Even after only two to three visits — one to two years into the ongoing study — the researchers have already begun to see significant differences in the speed and severity of FTD between the most and least mentally and physically active individuals in the study.

The researchers found that functional decline, as assessed by participants’ family members, was 55 percent slower in the most active 25 percent of participants compared to the least active 5 percent.

“This was a remarkable effect to see so early on,” Casaletto said. “If this were a drug, we would be giving it to all of our patients.”

The researchers found that participants’ lifestyles did not significantly alter the inescapable degeneration of brain tissue associated with FTD, as measured by follow-up MRI scans a year into the study.

But even among participants whose brain scans revealed signs of atrophy, the most mentally and physically active participants continued to perform twice as well as the least active participants on cognitive tests, according to the study’s findings.

These results suggest that active lifestyles may slow FTD symptoms by providing some form of cognitive resilience to the consequences of brain degeneration, the researchers said.

The researchers said they anticipate seeing even larger differences in cognitive decline between more and less active groups as the merged ALLFTD study continues to follow these participants over time.

“We’ve seen such significant effects in just the first year or two in people with very mild disease,” Casaletto said. “If these results hold, we may see that an active lifestyle sets individuals on a different trajectory for the coming years.”

The next step for the research is to include more detailed and objective assessments of participants’ physical and mental activity, including having them wear FitBit activity sensors, to begin to estimate exactly how much activity is needed to promote cognitive resilience.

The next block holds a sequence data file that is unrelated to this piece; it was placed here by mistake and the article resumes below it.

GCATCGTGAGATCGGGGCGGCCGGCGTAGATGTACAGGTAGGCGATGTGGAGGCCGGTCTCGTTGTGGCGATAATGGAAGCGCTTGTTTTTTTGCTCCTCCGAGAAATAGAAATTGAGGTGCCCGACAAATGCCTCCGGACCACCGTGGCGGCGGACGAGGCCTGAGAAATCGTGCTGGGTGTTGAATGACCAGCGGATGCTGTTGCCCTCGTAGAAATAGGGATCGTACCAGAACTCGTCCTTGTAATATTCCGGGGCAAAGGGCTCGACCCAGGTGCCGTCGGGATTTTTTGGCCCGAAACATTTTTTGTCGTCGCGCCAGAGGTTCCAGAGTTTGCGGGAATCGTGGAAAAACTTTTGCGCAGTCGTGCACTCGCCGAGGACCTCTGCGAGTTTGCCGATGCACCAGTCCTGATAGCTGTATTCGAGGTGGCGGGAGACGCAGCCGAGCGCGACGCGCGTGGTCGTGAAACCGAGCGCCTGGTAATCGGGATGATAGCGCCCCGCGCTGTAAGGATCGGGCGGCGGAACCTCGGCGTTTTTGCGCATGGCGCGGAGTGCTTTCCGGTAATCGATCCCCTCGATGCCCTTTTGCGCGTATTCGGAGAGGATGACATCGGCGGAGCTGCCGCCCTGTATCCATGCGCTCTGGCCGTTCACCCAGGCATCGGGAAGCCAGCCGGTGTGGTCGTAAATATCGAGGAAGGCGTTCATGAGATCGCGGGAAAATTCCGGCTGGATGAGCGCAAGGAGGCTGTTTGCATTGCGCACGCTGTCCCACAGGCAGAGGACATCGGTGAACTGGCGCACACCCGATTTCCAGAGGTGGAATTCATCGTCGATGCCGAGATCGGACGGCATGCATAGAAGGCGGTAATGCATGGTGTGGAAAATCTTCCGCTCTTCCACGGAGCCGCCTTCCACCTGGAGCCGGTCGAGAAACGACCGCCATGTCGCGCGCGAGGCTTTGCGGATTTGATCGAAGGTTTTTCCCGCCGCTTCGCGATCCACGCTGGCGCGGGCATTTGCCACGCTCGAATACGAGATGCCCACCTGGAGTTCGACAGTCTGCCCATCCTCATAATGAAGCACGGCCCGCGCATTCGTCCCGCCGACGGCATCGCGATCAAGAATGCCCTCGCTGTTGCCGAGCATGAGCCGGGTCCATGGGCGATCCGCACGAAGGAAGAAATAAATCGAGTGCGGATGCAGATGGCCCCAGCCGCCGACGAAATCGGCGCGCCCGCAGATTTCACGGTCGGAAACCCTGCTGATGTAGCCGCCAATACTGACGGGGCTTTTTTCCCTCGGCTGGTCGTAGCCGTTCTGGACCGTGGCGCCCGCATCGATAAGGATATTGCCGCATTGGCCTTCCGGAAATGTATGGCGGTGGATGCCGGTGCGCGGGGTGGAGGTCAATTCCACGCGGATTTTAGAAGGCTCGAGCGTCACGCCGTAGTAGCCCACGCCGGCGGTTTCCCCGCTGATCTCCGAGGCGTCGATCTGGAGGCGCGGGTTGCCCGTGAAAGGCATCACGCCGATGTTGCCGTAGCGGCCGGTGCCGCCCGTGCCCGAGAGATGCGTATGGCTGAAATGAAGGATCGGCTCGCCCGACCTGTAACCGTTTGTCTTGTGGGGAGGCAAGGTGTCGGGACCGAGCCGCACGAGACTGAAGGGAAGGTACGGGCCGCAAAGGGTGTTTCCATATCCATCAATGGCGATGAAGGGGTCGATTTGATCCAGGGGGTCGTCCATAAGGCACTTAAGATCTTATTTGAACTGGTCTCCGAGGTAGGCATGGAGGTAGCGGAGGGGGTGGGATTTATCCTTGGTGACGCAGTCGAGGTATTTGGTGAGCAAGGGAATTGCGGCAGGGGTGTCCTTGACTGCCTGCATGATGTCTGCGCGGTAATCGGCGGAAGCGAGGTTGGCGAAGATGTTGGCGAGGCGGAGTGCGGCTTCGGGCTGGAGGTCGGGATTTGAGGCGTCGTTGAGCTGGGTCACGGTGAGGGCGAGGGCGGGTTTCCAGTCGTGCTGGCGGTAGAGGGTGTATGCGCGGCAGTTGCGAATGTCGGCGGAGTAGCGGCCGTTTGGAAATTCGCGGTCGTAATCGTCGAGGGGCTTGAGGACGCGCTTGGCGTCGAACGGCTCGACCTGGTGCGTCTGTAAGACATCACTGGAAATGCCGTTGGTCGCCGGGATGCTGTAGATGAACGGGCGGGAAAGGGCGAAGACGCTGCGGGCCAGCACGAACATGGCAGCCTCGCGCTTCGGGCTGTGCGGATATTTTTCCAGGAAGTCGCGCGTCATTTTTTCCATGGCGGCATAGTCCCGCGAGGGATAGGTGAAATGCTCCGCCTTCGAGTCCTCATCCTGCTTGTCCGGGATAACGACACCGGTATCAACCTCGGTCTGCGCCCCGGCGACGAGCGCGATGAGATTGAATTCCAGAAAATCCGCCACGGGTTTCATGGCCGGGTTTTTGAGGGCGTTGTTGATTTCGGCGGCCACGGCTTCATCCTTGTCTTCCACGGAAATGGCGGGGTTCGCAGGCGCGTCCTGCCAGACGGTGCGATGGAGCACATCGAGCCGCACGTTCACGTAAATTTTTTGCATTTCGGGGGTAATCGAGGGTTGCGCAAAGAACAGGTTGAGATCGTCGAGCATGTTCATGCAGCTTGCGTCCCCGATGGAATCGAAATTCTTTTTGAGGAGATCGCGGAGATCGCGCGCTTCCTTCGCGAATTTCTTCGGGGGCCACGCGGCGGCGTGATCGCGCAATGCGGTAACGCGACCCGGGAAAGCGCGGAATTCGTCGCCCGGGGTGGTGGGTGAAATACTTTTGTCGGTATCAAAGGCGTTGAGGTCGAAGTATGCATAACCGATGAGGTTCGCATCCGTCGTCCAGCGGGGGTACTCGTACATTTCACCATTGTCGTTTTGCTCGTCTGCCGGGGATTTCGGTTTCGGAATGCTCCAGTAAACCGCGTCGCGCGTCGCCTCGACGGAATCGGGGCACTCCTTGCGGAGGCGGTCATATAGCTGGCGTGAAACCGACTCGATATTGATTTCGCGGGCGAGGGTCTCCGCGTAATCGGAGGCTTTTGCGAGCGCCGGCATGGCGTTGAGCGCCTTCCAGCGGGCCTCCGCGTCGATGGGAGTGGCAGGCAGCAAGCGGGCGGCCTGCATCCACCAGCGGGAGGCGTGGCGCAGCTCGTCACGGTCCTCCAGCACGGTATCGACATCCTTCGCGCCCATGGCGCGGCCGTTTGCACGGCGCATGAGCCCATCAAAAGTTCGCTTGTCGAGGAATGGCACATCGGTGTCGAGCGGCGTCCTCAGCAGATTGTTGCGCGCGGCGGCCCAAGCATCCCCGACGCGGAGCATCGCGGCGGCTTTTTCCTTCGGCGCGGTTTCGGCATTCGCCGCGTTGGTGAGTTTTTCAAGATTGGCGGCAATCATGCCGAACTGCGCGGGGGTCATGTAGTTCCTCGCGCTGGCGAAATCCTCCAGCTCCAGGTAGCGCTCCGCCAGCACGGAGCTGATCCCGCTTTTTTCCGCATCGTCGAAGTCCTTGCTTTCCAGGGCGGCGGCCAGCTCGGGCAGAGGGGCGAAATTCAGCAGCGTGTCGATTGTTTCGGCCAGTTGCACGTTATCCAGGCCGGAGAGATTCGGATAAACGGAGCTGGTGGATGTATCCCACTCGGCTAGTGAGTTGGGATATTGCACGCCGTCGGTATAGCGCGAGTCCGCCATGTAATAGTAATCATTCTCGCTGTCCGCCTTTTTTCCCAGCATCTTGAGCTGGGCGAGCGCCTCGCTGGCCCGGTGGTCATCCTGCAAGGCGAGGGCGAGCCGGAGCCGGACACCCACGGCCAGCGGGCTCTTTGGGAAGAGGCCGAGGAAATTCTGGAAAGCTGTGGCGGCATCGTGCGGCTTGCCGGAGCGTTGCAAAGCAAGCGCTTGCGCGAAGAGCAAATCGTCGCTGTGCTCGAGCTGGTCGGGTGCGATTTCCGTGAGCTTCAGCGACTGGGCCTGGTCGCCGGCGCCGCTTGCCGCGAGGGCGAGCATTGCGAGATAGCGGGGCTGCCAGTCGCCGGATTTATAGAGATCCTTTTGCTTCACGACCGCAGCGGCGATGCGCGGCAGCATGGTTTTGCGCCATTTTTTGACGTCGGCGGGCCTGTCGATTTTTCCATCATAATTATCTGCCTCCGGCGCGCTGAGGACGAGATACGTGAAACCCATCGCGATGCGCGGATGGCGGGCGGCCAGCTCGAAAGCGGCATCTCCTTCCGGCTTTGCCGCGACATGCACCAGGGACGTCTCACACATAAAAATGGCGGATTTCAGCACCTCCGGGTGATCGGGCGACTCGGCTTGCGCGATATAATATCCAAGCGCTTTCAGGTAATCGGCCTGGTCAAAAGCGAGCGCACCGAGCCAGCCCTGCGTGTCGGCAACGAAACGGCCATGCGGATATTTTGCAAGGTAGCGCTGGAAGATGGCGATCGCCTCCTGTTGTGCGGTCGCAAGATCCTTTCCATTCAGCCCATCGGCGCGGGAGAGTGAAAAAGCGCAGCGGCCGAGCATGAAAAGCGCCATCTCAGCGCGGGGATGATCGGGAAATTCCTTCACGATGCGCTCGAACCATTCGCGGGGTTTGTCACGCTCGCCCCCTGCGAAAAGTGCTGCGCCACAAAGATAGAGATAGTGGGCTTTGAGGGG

Casaletto cautions that the results, though exciting, so far only report a correlation.

“It is possible that some participants have less active lifestyles because they have a more severe or aggressive form of FTD, which is already impacting their ability to be active,” she said. “Clinical trials that manipulate cognitive and physical activity levels in people with FTD mutations are needed to prove that lifestyle changes can alter the course of the disease.”

The study was published in Alzheimer’s and Dementia.

Source: The University of California, San Francisco (UCSF)

Lifestyle Choices Can Slow Frontotemporal Dementia

Janice Wood

Janice Wood is a long-time writer and editor who began working at a daily newspaper before graduating from college. She has worked at a variety of newspapers, magazines and websites, covering everything from aviation to finance to healthcare.

APA Reference
Wood, J. (2020). Lifestyle Choices Can Slow Frontotemporal Dementia. Psych Central. Retrieved on July 10, 2020, from https://psychcentral.com/news/2020/01/10/lifestyle-choices-can-slow-frontotemporal-dementia/153289.html
Scientifically Reviewed
Last updated: 17 Jan 2020 (Originally: 10 Jan 2020)
Last reviewed: By a member of our scientific advisory board on 17 Jan 2020
Published on Psych Central.com. All rights reserved.